The Bipartisan War on the Fourth Amendment, Cont'd

The police state and surveillance society that is being constructed on the basis of Democratic-Republican bipartisan consensus is a grave threat to constitutional government in the United States.  From a new report by the Electronic Frontier Foundation, entitled, "Patterns of Misconduct: FBI Intelligence Violations from 2001-2008":
In a review of nearly 2,500 pages of documents released by the Federal Bureau of Investigation as a result of litigation under the Freedom of Information Act, EFF uncovered alarming trends in the Bureau’s intelligence investigation practices. The documents consist of reports made by the FBI to the Intelligence Oversight Board of violations committed during intelligence investigations from 2001 to 2008. The documents suggest that FBI intelligence investigations have compromised the civil liberties of American citizens far more frequently, and to a greater extent, than was previously assumed. [Emphasis added.] In particular, EFF’s analysis provides new insight into:

Number of Violations Committed by the FBI
  • From 2001 to 2008, the FBI reported to the IOB approximately 800 violations of laws, Executive Orders, or other regulations governing intelligence investigations, although this number likely significantly under-represents the number of violations that actually occurred.
  • From 2001 to 2008, the FBI investigated, at minimum, 7000 potential violations of laws, Executive Orders, or other regulations governing intelligence investigations.
  • Based on the proportion of violations reported to the IOB and the FBI’s own statements regarding the number of NSL violations that occurred, the actual number of violations that may have occurred from 2001 to 2008 could approach 40,000 possible violations of law, Executive Order, or other regulations governing intelligence investigations. [Emphasis added.]
Substantial Delays in the Intelligence Oversight Process
  • From 2001 to 2008, both FBI and IOB oversight of intelligence activities was delayed and likely ineffectual; on average, 2.5 years elapsed between a violation’s occurrence and its eventual reporting to the IOB.
Type and Frequency of FBI Intelligence Violations
  • From 2001 to 2008, of the nearly 800 violations reported to the IOB:
    • over one-third involved FBI violation of rules governing internal oversight of intelligence investigations.
    • nearly one-third involved FBI abuse, misuse, or careless use of the Bureau’s National Security Letter authority.
    • almost one-fifth involved an FBI violation of the Constitution, the Foreign Intelligence Surveillance Act, or other laws governing criminal investigations or intelligence gathering activities.
  • From 2001 to 2008, in nearly half of all NSL violations, third-parties to whom NSLs were issued — phone companies, internet service providers, financial institutions, and credit agencies —contributed in some way to the FBI’s unauthorized receipt of personal information.  [Emphasis added.]
  • From 2001 to 2008, the FBI engaged in a number of flagrant legal violations, including:
    • submitting false or inaccurate declarations to courts.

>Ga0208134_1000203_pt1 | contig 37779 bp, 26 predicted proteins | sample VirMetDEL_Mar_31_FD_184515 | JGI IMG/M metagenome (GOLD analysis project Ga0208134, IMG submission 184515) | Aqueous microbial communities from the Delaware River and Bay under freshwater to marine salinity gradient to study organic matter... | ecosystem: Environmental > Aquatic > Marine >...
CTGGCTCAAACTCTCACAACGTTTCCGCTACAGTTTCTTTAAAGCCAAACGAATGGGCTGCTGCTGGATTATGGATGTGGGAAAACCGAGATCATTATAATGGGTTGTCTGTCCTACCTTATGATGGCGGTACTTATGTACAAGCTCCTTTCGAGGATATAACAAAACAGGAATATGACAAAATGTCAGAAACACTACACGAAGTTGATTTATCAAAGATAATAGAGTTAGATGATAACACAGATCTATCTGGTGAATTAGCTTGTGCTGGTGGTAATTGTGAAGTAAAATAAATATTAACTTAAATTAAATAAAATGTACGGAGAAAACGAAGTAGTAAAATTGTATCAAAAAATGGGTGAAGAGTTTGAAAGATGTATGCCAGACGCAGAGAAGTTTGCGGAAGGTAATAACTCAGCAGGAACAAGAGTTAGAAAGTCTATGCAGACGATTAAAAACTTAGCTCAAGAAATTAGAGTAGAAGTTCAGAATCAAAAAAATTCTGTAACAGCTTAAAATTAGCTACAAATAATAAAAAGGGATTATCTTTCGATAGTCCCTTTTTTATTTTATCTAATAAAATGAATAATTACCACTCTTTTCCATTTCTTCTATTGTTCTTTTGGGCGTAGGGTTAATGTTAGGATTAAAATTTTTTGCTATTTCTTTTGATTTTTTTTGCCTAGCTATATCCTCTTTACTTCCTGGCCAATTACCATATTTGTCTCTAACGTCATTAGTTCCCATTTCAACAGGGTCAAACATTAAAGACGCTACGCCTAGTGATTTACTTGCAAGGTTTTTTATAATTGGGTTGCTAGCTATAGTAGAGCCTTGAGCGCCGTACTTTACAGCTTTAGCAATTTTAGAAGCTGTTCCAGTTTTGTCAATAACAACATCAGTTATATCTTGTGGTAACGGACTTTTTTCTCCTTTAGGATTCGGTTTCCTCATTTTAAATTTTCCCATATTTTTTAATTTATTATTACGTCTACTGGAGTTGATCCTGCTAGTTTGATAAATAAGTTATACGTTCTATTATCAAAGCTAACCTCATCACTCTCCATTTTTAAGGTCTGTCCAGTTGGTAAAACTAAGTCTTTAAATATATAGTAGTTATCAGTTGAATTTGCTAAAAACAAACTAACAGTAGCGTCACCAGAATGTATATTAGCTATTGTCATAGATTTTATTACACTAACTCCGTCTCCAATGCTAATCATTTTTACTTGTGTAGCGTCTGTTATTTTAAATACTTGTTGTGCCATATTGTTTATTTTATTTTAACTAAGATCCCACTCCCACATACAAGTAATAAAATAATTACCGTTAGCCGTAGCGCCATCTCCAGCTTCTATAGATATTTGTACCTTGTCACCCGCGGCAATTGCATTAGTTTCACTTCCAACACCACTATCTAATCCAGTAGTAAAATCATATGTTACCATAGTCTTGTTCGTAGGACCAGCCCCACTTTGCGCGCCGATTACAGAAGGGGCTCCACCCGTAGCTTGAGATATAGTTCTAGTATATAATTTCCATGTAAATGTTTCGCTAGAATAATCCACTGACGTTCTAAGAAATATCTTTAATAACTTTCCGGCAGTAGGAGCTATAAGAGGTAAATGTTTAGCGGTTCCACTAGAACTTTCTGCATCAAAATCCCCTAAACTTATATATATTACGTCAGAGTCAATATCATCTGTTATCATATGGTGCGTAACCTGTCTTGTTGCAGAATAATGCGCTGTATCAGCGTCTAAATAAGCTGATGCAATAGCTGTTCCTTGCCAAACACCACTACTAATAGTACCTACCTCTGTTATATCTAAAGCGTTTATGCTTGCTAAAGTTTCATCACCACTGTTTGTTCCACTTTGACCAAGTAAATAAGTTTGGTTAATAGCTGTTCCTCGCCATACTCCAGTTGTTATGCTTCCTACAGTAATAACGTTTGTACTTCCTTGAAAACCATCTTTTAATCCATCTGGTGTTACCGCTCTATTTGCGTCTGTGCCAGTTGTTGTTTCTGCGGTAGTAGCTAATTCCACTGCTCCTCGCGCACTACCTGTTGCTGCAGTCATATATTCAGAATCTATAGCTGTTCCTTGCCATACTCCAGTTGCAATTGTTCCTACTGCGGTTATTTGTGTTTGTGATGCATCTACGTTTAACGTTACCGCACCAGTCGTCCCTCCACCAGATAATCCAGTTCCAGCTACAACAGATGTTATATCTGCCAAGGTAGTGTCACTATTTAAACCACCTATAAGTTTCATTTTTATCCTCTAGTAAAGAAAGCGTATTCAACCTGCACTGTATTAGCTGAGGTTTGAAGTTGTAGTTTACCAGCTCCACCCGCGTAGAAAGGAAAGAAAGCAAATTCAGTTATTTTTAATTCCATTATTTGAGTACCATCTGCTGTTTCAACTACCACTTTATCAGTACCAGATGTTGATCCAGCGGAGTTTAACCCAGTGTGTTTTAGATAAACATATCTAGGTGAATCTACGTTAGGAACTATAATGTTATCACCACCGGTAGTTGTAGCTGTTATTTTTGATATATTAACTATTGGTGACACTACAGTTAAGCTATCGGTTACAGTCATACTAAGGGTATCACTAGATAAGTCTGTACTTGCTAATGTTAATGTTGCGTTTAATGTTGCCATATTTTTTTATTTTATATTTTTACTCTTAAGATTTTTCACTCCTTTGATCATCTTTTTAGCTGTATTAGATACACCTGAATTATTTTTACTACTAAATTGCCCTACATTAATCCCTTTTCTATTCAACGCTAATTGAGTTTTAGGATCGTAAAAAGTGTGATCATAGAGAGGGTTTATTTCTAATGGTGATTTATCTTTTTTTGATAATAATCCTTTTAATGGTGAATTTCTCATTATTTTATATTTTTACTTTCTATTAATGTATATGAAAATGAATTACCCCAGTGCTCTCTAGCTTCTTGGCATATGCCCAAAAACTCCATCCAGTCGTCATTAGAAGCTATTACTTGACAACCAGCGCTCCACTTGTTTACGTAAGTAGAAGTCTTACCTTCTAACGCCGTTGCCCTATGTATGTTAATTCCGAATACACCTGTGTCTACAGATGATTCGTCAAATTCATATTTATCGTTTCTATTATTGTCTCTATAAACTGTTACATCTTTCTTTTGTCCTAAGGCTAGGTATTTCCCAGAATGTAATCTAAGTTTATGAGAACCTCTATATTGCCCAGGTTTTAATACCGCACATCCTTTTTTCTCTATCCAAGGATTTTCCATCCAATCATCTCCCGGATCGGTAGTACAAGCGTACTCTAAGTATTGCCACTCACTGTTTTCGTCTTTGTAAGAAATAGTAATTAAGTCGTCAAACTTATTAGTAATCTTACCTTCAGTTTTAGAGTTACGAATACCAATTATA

• using improper evidence to obtain federal grand jury subpoenas.
    • accessing password protected documents without a warrant.
The violation of protected constitutional rights and liberties on the part of the government, aided and abetted by corporate interests, has become routine under the conditions of the reigning two-party state.  There are few signs that the leaders of the Republican and Democratic parties have any intention of reversing course on these matters.  Indeed, they are more likely than not to simply double down.  For instance, though it is scheduled to expire, the Patriot Act appears to be on track for its yearly renewal.  From TPM:
At the end of next month, two of the Patriot Act's controversial provisions -- one authorizing "roving" wiretapping and one allowing the government to pull all sorts of records and electronic communications from U.S. citizens -- will expire.   Rep. Mike Rogers (R-MI), the new chairman of the House Intelligence Committee, has already introduced legislation that would simply extend the provisions for one more year. That would essentially be a repeat of what happened a year ago, after the provisions expired in December 2009.
Yesterday, at the Atlantic, Conor Friedersdorf considered a Republican-led push to force Internet service providers to store records of their users’ activities for years to allow review of those activities by police, and asked whether "spying on us is in the pledge."  His reflection on the matter underscores the hopelessness of those who remain imprisoned by the ideology of the two-party state.  He writes:
With President Obama continuing his awful record on civil liberties – without much objection from elected Democratic officials – and the GOP reminding us why liberty-minded people loathed their prior stint running Congress, there's basically nowhere left for libertarians to turn. I don't begrudge anyone for thinking they're better off aligning with the Republicans or the Democrats. But I can't stand folks who pretend that advocates of overweening government are all on one side, or that the right thing to do at the ballot box is obvious.  [Emphasis added.]
Perhaps Friedersdorf has never heard of the Libertarian Party.  Or maybe he's just willfully obtuse.

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